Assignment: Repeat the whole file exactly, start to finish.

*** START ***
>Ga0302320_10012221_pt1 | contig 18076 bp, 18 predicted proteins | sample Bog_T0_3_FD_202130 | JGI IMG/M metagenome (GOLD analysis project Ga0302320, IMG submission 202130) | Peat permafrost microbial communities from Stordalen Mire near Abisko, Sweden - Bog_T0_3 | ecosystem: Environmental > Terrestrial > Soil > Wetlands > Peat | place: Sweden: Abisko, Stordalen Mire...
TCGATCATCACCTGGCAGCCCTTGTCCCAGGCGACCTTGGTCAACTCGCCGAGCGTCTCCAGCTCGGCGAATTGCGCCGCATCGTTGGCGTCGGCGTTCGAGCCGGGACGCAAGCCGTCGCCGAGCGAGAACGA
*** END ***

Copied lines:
>Ga0302320_10012221_pt1 | contig 18076 bp, 18 predicted proteins | sample Bog_T0_3_FD_202130 | JGI IMG/M metagenome (GOLD analysis project Ga0302320, IMG submission 202130) | Peat permafrost microbial communities from Stordalen Mire near Abisko, Sweden - Bog_T0_3 | ecosystem: Environmental > Terrestrial > Soil > Wetlands > Peat | place: Sweden: Abisko, Stordalen Mire...
TCGATCATCACCTGGCAGCCCTTGTCCCAGGCGACCTTGGTCAACTCGCCGAGCGTCTCCAGCTCGGCGAATTGCGCCGCATCGTTGGCGTCGGCGTTCGAGCCGGGACGCAAGCCGTCGCCGAGCGAGAACGA